Logo of Phnom Penh Post newspaper Phnom Penh Post - First person convicted under new Hong Kong security law, faces life in prison

First person convicted under new Hong Kong security law, faces life in prison

Content image - Phnom Penh Post
Tong Ying-kit , who is accused of deliberately driving his motorcycle into a group of police officers on July 1, arrives in West Kowloon Magistrates' Courts in Hong Kong on July 6, 2020. CHINA DAILY

First person convicted under new Hong Kong security law, faces life in prison

In Hong Kong’s first conviction under China’s National Security Law for the special administrative region, the city’s High Court on July 27 found that a motorcyclist who rammed police officers was guilty of terrorism and incitement to secession. Leon Tong Ying-kit faces a maximum penalty of life in prison.

A three-judge High Court panel designated for national security cases ruled that during a protest last year, Tong had intentionally incited others to separate Hong Kong from China and “seriously jeopardised public safety”.

During a protest in Wan Chai district on July 1 last year, Tong, now 24, struck three police officers with his motorcycle. He also had with him a flag bearing the protest slogan “Liberate Hong Kong, revolution of our times” that was a signature rallying call during the 2019 social unrest.

The former waiter was arrested and charged with terrorism, incitement to secession and dangerous driving causing grievous bodily harm. His case was first heard on June 23 in a trial that lasted for 16 days.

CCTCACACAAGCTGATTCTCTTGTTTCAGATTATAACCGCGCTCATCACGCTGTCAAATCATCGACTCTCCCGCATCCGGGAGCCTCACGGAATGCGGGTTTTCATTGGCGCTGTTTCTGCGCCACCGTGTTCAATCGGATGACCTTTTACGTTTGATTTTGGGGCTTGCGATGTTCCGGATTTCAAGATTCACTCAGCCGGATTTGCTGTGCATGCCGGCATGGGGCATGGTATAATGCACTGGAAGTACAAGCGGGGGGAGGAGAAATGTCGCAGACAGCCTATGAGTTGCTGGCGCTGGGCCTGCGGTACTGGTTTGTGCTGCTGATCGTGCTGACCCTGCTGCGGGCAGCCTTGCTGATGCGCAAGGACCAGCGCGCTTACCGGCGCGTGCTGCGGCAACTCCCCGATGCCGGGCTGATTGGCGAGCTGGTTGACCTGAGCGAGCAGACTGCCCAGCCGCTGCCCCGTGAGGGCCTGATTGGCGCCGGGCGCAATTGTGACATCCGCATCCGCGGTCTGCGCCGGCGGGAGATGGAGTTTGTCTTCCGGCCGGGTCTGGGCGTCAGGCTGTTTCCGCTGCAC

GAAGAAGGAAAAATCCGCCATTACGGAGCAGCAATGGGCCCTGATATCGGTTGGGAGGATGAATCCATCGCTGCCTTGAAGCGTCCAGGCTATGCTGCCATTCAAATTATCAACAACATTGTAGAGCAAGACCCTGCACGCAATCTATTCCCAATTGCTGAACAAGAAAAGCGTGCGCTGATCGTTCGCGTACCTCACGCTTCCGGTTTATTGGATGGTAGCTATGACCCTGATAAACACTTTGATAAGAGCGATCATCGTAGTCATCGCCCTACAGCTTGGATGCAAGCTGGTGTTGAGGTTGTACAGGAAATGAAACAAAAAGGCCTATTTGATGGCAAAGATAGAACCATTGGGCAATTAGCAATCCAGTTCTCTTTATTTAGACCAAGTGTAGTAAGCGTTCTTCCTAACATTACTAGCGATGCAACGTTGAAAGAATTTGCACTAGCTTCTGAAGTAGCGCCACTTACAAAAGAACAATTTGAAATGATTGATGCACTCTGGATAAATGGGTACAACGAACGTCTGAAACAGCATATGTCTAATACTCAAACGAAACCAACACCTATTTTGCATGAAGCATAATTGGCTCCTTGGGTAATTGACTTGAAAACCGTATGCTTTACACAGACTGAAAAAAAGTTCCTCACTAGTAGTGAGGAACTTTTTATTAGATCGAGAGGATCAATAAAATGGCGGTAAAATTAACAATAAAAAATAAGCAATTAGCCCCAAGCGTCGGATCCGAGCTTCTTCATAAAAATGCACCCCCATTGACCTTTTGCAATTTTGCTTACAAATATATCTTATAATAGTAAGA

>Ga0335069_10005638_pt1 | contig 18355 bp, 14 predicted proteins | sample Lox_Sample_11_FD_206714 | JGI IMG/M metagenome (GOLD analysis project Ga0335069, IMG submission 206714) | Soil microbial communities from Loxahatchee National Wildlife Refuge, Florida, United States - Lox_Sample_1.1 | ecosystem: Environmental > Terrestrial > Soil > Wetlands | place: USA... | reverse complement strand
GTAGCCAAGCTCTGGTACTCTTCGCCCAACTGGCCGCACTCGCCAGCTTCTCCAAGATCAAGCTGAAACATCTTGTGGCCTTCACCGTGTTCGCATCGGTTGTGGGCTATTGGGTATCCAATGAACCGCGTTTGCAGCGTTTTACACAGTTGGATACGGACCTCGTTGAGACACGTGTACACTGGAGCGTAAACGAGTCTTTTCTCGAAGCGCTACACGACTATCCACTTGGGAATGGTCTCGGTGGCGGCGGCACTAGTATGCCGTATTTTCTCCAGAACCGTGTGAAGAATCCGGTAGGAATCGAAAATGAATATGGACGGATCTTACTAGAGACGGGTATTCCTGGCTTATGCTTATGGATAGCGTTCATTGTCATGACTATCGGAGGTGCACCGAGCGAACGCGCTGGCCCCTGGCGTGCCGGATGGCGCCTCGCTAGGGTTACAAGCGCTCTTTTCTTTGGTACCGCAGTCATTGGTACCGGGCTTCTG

According to articles 24 and 21 of the law, the terrorism offence can lead to a maximum sentence of life imprisonment, while conviction on the charge of incitement to secession can bring up to 10 years in prison.

The judges held that the slogan carried secessionist meaning and the display of the words was capable of inciting others to commit secession.

Understanding the meaning, the defendant intended to communicate it to others and incite them to commit secession, the court said, adding that the slogan reflected a “political agenda” advocated by the defendant at the time.

The court also found that the defendant’s crashing into the police officers was a deliberate challenge mounted against the police, “a symbol of Hong Kong’s law and order”.

The act involved “serious violence” against others that caused “grave harm” to society and “seriously jeopardised public safety”. It was carried out with a view to “intimidating the public in order to pursue a political agenda”, the court found.

Evidence showed that despite repeated warnings, including the firing of pepper balls, the defendant drove through three police cordons and rammed into police officers at the fourth. He accelerated the motorcycle either before or after arriving at each police line, according to the court.

Three officers were knocked to the ground, suffering multiple injuries. One whose left wrist was seriously injured has not yet recovered, and reportedly even twisting open a water bottle is difficult.